26.4 Monday, Jan. 5 Accelerated mtDNA evolution in microcrustaceans (Daphniidae) that lack an ultraviolet-radiation refugium CONNELLY, SJ*; TAYLOR, DJ; Rochester Institute of Technology; University at Buffalo email@example.com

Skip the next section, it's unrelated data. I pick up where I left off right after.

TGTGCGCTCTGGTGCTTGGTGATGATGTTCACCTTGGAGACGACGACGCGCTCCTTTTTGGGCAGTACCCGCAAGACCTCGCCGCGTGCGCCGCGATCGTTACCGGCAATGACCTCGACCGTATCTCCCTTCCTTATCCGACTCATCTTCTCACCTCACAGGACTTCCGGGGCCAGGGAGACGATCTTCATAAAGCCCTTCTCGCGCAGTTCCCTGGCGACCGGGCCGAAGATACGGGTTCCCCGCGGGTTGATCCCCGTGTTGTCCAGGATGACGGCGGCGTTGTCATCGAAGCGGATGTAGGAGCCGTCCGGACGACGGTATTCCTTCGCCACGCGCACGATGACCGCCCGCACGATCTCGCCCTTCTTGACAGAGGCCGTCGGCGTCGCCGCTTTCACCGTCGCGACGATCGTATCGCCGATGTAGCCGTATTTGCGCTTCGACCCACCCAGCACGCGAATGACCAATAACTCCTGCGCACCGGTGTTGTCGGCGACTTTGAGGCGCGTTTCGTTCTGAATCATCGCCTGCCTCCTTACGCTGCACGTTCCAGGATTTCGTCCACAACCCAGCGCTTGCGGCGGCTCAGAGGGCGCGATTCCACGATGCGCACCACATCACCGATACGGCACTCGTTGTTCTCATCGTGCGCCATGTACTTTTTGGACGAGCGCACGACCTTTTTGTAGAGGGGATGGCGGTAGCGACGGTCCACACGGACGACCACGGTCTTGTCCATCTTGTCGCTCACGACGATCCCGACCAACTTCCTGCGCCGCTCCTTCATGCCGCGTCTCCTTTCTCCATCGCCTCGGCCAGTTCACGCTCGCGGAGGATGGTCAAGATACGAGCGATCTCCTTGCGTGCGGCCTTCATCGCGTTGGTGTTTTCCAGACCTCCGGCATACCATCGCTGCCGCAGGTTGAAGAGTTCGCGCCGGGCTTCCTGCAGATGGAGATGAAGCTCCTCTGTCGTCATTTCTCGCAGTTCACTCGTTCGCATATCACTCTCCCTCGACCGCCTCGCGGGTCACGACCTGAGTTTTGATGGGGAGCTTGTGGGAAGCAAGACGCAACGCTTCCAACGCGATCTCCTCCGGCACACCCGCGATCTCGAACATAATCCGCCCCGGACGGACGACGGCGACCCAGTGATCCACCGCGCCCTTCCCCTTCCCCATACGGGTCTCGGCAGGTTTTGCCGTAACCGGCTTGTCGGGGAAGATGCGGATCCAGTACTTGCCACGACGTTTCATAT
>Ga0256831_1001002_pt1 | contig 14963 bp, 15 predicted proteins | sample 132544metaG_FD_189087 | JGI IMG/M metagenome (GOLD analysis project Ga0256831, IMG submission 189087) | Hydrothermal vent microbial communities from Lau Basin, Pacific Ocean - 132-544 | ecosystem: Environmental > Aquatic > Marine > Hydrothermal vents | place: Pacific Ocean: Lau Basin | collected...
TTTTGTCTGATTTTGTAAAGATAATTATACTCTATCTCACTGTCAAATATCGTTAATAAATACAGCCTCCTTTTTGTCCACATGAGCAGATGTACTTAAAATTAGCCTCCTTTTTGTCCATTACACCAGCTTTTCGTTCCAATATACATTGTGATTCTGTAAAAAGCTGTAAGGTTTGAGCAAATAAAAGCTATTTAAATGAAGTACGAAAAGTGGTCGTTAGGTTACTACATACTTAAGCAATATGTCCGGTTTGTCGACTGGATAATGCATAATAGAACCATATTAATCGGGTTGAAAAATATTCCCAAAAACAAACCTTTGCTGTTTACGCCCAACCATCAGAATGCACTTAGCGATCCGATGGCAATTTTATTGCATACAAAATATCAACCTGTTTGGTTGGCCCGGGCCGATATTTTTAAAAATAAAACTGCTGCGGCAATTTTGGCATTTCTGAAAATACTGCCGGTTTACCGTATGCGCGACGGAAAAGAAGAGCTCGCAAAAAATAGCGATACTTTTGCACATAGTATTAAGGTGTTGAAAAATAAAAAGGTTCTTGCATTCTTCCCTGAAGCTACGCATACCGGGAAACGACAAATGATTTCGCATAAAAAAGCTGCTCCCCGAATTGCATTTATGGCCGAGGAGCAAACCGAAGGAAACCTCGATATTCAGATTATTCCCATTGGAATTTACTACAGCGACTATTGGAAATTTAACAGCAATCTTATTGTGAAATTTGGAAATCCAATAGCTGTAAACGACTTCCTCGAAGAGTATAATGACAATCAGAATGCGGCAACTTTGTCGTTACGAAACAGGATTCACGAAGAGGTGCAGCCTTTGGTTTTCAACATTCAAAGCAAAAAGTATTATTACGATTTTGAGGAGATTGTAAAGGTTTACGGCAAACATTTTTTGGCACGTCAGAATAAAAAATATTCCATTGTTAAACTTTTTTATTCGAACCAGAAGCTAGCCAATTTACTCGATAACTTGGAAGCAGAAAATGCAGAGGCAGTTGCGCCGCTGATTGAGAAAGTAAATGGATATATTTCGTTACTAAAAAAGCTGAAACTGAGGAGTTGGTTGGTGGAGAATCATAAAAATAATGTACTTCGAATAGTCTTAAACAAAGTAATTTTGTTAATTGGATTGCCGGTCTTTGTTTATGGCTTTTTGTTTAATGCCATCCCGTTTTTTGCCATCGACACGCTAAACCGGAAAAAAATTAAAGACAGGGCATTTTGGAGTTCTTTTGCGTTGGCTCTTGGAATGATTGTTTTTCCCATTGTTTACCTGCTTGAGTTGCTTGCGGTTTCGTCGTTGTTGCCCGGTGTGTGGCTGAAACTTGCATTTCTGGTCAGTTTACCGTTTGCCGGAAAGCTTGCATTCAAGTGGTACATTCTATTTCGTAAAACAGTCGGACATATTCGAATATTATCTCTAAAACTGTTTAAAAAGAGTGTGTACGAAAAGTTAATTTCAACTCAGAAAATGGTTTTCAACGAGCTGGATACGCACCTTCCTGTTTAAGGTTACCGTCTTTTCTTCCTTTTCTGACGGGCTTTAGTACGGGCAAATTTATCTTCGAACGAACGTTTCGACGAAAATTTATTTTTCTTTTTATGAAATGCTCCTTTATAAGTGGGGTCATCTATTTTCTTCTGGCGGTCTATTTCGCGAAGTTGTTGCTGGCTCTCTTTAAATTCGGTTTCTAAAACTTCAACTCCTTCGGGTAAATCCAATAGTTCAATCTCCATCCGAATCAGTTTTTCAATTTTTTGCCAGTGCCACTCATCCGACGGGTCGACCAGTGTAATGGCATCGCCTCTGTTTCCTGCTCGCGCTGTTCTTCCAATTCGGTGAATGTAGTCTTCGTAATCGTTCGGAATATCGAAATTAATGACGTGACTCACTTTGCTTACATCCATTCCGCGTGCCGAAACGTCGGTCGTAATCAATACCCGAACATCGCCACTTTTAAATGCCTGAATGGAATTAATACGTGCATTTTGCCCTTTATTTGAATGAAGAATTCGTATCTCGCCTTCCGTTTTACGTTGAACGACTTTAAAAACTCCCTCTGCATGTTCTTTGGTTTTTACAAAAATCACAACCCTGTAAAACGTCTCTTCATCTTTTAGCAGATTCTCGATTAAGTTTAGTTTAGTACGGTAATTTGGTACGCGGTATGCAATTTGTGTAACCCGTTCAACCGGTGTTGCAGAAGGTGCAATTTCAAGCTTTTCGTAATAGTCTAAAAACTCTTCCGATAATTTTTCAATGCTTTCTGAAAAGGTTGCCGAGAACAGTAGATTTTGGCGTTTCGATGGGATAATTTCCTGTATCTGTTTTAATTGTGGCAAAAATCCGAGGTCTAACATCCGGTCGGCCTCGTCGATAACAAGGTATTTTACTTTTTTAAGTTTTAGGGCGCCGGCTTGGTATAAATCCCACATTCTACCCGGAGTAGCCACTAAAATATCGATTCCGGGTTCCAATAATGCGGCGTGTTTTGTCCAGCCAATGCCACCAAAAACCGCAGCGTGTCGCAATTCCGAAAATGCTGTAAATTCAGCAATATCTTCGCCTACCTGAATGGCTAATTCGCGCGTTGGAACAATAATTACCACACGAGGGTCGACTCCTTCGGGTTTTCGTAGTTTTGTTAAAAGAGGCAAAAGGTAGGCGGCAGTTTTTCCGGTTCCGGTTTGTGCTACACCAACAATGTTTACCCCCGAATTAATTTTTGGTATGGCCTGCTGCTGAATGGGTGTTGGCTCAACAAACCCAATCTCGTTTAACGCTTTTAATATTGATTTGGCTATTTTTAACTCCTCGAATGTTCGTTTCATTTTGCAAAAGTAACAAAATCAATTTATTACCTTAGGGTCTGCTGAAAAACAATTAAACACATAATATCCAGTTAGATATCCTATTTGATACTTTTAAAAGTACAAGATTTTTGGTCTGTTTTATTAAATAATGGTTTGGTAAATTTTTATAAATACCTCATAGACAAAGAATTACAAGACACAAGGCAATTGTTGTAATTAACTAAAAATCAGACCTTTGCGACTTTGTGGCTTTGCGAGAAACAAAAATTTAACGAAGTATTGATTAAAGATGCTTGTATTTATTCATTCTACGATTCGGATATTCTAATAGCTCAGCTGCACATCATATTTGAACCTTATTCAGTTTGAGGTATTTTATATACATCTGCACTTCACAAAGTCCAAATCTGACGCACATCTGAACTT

Ultraviolet radiation (UV-R) has been shown to negatively affect exposed organisms through induced DNA mutations, the formation of DNA photolesions, and an overall decreased fitness. Most zooplankton can reduce UV-R exposure by behavioral changes (vertical migration), acquisition of UV-filtering pigments and DNA repair processes. Nevertheless, these defenses may be overwhelmed or costly in high UV-R environments, leading to genomic evolution that minimizes DNA damage. Scapholeberis (Daphniidae) are potential candidates for UV-R mediated evolution because they spend much of their lives suspended from the waters surface. Predicted genomic changes in response to high UV-R are altered base composition (GC rich), reduced bipyrimidine sites and an increased mutation rate results in changes in the UV-R target sites of the DNA. Seventy Scapholeberis populations and representatives of each daphniid genus were sequenced for the mitochondrial regions comprised of 12s, 16s rDNA and tRNAVal (~1200 base pairs). Analysis revealed a significant increase in percent GC (%GC) base composition in several Scapholeberis species and a reduction of CC (a reported diagnostic UV mutation site) in one Scapholeberis sp. Additionally, relative rate tests showed a marked increase in the evolutionary rate between Scapholeberis and other daphniids. The results are consistent with the theory that extreme UV-R conditions can lead to genomic evolution in zooplankton. Additional daphnids are being assessed for similar genomic patterns under controlled UV conditions.